Just as important as where the light is falling is where the light is not falling. Compositions can be ruined by strong areas of shadow – but equally, they are completed by careful use of shadows, so take shadows into consideration when composing your picture.
2. Back lighting
If you take a photograph pointing directly towards the sun, the effect on your subject will be quite striking. Distant objects will seem hazier and the outline of nearer objects will appear as silhouettes against the distant haze.
3. Colour of sunlight
The colour of direct sunlight changes rapidly in the hour or so at the start and end of the day. The closer the sun is to the horizon, the nearer the colour is to the red end of the spectrum. For the rest of the day, the colour of sunlight is a fairly stable white.
Cloud cover diffuses light, making it softer, so the contrast between areas of light and shade is reduced. The thicker the cloud, the greater the softening. A fine covering of cloud can diffuse light enough to bring out delicate texture; heavy cloud produces flat light, ideal for chaotic scenes such as woodland.
5. Low light
Landscape photography needn’t stop once the sun has gone down. Often the most creative and dramatic pictures are captured in those gloomy moments when it is almost completely dark, using long exposures to capture the tiny amount of ambient light left
in the day.
6. Side lighting
It is generally preferable for the light to be coming from the side of your subject rather than directly over your shoulder. That way, you’ll be able to see the shaded side as well as the illuminated side of your subject, giving the scene more depth and three-dimensionality.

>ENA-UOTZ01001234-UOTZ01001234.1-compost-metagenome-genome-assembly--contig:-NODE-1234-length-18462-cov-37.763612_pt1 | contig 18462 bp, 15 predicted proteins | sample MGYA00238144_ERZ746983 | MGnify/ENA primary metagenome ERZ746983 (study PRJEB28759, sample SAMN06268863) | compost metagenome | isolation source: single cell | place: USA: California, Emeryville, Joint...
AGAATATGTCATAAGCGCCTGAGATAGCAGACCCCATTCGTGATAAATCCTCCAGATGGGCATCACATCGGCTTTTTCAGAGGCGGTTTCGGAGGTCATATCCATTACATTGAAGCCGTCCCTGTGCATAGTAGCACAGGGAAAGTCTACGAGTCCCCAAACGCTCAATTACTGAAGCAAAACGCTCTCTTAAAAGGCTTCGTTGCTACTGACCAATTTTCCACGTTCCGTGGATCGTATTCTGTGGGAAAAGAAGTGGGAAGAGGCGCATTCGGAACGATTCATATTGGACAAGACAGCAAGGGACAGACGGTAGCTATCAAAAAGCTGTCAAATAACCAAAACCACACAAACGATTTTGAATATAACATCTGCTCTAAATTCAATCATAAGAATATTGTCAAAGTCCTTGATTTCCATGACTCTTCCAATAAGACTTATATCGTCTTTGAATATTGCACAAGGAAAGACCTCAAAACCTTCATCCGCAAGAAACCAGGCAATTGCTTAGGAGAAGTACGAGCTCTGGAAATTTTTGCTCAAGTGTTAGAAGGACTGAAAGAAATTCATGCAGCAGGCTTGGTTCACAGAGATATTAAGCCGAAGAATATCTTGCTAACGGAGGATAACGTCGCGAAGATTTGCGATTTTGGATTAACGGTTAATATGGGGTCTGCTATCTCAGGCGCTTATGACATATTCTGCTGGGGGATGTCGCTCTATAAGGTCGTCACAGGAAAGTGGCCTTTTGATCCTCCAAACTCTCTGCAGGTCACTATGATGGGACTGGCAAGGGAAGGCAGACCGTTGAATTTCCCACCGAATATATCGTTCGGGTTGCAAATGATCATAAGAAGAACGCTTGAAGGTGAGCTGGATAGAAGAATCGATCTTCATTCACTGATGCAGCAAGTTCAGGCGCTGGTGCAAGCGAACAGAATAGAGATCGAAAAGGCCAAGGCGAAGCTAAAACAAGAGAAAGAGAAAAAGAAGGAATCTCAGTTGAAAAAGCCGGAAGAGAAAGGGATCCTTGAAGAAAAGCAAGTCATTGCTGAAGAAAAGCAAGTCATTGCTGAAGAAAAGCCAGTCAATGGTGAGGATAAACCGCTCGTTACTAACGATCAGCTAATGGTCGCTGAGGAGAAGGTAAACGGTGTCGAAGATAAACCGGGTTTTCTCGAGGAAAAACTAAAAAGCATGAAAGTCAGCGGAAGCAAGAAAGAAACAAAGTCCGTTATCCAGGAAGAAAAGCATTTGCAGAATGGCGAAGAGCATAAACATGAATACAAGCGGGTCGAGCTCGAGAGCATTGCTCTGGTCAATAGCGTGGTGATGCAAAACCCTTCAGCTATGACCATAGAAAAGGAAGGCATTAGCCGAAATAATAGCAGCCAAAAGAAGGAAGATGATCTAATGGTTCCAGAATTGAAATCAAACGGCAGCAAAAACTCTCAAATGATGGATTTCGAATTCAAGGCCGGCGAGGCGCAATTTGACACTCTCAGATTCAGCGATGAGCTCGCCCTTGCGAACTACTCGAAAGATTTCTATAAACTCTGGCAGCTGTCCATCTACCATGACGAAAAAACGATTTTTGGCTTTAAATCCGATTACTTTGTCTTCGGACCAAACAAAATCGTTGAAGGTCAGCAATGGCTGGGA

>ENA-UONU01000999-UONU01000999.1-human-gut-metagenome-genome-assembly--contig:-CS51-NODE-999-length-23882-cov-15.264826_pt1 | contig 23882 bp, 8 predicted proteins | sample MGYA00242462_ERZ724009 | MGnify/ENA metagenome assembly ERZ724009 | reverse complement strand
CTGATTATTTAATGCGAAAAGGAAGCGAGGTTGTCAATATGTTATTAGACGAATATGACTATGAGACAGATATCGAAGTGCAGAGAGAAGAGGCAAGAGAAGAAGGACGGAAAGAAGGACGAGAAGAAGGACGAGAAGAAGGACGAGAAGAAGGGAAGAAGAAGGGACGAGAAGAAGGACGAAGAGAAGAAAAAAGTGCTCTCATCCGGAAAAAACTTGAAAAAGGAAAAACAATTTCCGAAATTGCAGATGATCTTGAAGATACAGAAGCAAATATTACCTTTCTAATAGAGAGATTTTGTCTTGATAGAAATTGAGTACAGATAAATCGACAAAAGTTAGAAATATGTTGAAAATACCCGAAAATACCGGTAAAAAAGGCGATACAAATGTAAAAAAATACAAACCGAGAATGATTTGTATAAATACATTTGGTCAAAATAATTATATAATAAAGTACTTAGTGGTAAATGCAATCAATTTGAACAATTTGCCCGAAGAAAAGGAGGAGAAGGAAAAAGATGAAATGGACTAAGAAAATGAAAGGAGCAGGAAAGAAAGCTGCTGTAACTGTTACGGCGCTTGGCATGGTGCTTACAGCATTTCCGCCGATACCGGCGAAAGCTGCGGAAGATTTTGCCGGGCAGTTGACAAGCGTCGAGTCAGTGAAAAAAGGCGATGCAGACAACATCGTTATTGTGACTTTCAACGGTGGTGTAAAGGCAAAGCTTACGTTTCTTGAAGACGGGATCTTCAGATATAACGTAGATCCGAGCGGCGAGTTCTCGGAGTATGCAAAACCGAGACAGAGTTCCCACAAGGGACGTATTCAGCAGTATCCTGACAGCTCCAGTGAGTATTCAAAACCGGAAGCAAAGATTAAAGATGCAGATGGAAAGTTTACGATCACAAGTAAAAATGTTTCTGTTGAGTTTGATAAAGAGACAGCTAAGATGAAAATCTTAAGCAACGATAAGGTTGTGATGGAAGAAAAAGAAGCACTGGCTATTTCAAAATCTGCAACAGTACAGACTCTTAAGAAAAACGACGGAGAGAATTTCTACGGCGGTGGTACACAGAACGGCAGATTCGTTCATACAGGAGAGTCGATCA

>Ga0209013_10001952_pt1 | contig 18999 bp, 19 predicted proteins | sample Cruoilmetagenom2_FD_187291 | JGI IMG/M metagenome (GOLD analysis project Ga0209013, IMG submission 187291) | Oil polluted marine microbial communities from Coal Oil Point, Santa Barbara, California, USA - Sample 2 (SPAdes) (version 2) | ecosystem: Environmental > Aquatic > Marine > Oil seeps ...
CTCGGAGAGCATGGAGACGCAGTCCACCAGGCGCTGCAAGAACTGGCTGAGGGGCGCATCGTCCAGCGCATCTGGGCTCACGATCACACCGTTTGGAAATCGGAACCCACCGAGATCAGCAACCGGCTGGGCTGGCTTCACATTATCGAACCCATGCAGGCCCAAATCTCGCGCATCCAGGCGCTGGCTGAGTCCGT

7. Different light
It can be tempting to assume that once you’ve captured a good picture in a certain light, then there’s nothing more that a scene can offer. You might capture something completely different, but equally good, in different conditions, so experiment.
8. Artificial light
It’s worth keeping an eye on the effect artificial light can have, especially when balanced with low light conditions. The colour or position of a splash of artificial light from a street lamp, torch or car headlamp might just be what makes the picture special.
Meet the photographer: James Osmond
James Osmond is an award-winning landscape photographer who loves the wilderness, working on his allotment and cricket.
Visit his website: www.jamesosmond.co.uk
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